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Fugitive Ex-Minister Denied Election Registration


By Karine Kalantarian
A Yerevan court on Friday upheld the refusal by election officials to register Eduard Madatian, a fugitive former transport minister charged with plotting to assassinate Armenia’s top leaders, as a candidate in the upcoming parliamentary elections.

Madatian is believed to have fled the country in November 2004 to avoid prosecution for allegedly masterminding a failed attempt on the life of President Robert Kocharian and then Defense Minister Serzh Sarkisian. His whereabouts have remained unknown since then, with law-enforcement authorities saying only that he lives abroad.

A criminal investigation into the alleged assassination bid was suspended in July 2005 due to their failure to track down and arrest Madatian. Few details of the mysterious criminal case have been made public.

Madatian, who ran the Armenian Ministry of Transport and Communications from 1999-2002, reminded the government of his existence last month when newspaper reports revealed his intention to run for parliament from a single-mandate constituency in Yerevan’s southern Erebuni district. The ex-minister, better known to local residents as Khuchuch (Curly) Edo, wielded considerable economic and political influence in the area before going into hiding.

The district election commission rejected the registration request on the grounds that Madatian failed to submit a police statement certifying that he has resided in Armenia for the past five years, something which is required by law. The Erebuni court of first instance upheld the decision, rejecting an appeal lodged on behalf of Madatian by his brother Grigor and lawyer, Hovik Arsenian,.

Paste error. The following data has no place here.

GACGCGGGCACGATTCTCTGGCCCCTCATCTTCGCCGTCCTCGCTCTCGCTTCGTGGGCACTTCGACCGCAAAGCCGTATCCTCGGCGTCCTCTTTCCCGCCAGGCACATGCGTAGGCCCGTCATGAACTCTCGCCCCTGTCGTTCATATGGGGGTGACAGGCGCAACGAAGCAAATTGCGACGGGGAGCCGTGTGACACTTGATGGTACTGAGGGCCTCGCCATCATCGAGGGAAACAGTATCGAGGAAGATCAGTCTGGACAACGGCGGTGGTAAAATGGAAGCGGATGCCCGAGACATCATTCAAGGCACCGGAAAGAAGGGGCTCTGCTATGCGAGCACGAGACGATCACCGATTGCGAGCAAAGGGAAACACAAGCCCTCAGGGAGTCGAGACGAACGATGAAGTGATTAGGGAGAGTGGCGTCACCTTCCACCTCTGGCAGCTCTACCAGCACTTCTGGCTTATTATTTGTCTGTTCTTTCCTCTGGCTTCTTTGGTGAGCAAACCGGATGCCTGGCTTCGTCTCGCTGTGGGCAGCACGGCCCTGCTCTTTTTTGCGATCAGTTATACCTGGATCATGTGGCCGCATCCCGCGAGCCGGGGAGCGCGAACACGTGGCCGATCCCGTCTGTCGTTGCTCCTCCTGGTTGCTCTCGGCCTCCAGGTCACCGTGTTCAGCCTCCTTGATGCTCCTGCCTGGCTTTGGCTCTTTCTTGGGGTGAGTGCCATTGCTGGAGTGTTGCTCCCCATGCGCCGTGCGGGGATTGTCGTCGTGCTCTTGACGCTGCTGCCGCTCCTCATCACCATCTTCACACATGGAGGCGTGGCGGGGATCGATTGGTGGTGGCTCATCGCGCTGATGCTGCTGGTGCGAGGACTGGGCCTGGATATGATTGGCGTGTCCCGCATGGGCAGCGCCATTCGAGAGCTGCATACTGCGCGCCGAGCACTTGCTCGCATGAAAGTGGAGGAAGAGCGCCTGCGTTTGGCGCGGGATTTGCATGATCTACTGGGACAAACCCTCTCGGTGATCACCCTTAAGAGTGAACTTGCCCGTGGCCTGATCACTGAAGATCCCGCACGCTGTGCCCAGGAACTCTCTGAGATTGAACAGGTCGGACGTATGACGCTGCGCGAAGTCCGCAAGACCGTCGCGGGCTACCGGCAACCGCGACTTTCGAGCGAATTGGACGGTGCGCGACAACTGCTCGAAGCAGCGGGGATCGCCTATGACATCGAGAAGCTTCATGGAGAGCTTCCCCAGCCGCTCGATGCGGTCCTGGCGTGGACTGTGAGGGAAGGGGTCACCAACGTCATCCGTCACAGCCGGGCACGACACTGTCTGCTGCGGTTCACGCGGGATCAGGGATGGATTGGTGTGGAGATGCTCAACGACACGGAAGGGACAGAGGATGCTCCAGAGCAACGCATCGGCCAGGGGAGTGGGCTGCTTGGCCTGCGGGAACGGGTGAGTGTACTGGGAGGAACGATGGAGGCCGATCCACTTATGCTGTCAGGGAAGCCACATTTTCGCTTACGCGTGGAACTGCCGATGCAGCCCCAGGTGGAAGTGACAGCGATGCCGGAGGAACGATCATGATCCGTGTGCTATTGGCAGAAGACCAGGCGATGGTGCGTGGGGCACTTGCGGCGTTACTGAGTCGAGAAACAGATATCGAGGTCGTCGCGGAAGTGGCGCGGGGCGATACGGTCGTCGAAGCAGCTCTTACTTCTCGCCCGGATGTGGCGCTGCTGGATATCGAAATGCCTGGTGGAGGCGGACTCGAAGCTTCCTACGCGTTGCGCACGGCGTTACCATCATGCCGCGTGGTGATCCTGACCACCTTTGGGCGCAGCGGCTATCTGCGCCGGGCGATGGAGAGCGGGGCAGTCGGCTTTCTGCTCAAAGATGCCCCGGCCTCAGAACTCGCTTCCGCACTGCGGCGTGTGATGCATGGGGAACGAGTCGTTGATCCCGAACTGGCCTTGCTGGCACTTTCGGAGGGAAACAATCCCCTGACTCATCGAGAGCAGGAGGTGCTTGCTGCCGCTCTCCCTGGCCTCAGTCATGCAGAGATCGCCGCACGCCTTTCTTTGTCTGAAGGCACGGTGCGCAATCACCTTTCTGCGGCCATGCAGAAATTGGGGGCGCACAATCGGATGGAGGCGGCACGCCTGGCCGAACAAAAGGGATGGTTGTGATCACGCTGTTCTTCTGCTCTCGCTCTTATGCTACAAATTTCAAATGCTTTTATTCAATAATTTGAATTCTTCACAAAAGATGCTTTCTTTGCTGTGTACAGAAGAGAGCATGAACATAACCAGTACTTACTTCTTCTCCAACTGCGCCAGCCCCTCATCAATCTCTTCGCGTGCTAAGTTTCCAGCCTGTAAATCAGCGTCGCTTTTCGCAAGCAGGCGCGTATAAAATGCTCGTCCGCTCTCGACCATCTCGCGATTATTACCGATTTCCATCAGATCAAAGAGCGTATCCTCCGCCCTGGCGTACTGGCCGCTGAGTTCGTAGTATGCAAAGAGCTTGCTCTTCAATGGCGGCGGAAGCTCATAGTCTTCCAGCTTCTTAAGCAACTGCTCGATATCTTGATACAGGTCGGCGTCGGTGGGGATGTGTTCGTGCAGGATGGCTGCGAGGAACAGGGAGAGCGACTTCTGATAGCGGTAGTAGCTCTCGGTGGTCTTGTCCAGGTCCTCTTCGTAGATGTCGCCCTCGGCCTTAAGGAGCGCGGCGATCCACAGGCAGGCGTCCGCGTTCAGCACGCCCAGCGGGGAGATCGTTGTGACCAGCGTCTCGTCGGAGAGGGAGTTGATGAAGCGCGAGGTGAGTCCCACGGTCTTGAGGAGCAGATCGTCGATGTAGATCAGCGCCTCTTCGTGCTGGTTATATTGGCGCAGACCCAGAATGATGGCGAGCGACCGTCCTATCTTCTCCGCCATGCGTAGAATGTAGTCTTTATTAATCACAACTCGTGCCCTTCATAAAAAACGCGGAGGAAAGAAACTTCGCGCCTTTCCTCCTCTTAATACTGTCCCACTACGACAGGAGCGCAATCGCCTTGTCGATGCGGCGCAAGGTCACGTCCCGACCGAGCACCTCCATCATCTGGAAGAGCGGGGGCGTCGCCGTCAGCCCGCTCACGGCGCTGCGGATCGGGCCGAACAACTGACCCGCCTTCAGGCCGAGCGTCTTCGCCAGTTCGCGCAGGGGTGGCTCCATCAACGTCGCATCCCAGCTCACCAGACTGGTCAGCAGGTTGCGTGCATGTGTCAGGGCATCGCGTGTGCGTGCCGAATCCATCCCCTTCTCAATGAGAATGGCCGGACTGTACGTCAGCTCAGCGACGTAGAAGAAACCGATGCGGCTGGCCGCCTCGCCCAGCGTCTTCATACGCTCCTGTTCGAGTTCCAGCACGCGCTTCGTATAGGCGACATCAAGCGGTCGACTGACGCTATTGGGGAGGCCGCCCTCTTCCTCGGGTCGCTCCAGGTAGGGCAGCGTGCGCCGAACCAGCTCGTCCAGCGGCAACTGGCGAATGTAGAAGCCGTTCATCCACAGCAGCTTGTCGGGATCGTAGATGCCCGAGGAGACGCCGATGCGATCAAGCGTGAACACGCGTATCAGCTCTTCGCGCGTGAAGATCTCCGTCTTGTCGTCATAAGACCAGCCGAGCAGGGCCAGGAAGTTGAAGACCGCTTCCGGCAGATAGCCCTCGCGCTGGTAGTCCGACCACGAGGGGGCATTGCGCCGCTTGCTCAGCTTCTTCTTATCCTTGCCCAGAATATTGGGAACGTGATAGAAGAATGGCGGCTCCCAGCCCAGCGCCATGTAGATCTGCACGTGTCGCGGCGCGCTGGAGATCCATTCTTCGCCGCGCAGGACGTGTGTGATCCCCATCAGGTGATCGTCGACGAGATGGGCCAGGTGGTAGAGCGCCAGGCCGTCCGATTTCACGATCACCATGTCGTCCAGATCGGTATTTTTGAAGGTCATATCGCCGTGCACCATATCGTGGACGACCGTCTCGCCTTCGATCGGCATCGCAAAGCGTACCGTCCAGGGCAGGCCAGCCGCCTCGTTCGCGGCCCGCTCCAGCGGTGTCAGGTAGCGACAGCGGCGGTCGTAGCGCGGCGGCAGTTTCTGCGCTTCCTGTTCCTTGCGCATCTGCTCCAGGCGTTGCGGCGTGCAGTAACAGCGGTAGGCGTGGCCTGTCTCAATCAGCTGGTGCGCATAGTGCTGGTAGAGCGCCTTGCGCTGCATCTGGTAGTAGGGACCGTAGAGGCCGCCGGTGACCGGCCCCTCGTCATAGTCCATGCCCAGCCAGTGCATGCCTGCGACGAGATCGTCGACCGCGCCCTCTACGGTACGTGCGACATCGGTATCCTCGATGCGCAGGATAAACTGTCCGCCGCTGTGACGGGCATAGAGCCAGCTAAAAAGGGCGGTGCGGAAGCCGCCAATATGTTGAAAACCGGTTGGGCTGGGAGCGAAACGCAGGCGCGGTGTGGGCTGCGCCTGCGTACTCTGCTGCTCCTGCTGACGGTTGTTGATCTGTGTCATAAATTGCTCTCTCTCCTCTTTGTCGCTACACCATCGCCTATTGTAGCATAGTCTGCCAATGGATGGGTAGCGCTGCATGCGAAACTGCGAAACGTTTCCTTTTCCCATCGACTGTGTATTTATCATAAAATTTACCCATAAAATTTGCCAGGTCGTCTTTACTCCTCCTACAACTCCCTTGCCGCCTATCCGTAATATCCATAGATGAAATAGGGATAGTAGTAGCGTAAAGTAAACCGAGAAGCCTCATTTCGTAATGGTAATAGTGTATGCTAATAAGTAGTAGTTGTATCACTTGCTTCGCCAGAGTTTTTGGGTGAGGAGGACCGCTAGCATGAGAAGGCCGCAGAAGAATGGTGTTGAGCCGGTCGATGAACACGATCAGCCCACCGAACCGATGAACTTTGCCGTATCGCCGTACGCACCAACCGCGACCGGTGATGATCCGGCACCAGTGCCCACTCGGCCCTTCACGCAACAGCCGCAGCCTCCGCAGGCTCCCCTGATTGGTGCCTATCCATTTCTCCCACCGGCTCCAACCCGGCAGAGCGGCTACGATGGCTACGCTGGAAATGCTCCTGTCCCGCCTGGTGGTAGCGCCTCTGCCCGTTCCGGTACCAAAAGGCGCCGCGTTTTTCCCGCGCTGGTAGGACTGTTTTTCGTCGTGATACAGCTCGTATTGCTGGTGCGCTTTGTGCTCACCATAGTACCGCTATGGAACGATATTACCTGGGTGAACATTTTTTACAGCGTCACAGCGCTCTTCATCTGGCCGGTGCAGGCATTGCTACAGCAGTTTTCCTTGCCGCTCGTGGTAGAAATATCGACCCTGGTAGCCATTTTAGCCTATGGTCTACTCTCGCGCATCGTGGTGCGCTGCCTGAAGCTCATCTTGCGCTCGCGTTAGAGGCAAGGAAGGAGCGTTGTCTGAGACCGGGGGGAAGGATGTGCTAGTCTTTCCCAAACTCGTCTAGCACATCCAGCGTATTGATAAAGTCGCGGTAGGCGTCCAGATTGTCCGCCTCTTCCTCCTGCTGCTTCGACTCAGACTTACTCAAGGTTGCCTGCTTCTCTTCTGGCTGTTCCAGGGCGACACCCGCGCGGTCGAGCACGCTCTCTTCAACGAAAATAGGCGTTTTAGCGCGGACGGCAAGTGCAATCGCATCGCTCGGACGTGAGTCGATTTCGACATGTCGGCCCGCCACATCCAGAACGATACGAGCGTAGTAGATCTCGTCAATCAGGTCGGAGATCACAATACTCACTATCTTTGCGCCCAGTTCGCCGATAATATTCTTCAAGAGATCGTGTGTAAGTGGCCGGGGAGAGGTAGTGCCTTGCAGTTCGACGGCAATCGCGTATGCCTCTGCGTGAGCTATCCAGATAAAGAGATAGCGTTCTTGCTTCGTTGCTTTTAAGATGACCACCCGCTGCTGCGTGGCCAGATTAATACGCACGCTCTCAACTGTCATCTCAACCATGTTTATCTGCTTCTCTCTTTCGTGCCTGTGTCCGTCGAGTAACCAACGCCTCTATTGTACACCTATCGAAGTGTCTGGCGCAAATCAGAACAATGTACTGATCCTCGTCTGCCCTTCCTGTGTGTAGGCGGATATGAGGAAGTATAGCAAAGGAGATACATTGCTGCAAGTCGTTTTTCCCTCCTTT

Both men claimed that the ex-minister actually lives in Armenia and is hiding from police because he fears for his life. “Eduard Madatian did permanently reside in Armenia in 2005 and 2006,” Arsenian told the court.

Seeking to substantiate the claims, Grigor Madatian dialed an undisclosed number on his mobile phone to call a man who identified himself as his fugitive brother. The man told RFE/RL that he is currently in Armenia and will turn himself in if he is registered as a candidate.

Under Armenian law, parliamentary election candidates can be detained and prosecuted only with the Central Election Commission’s permission.

A police representative, Taguhi Hovsepian, defended the Erebuni police department’s refusal to certify Madatian’s eligibility for the elections. “How can we certify his residency in Armenia?” she told the court. “Maybe that person doesn’t physically exist anymore.”

Hovsepian also said the police discovered in 2005 that Madatian had obtained Russian citizenship in 1994 in violation of Armenia’s constitution which did not allow dual nationality until recently.
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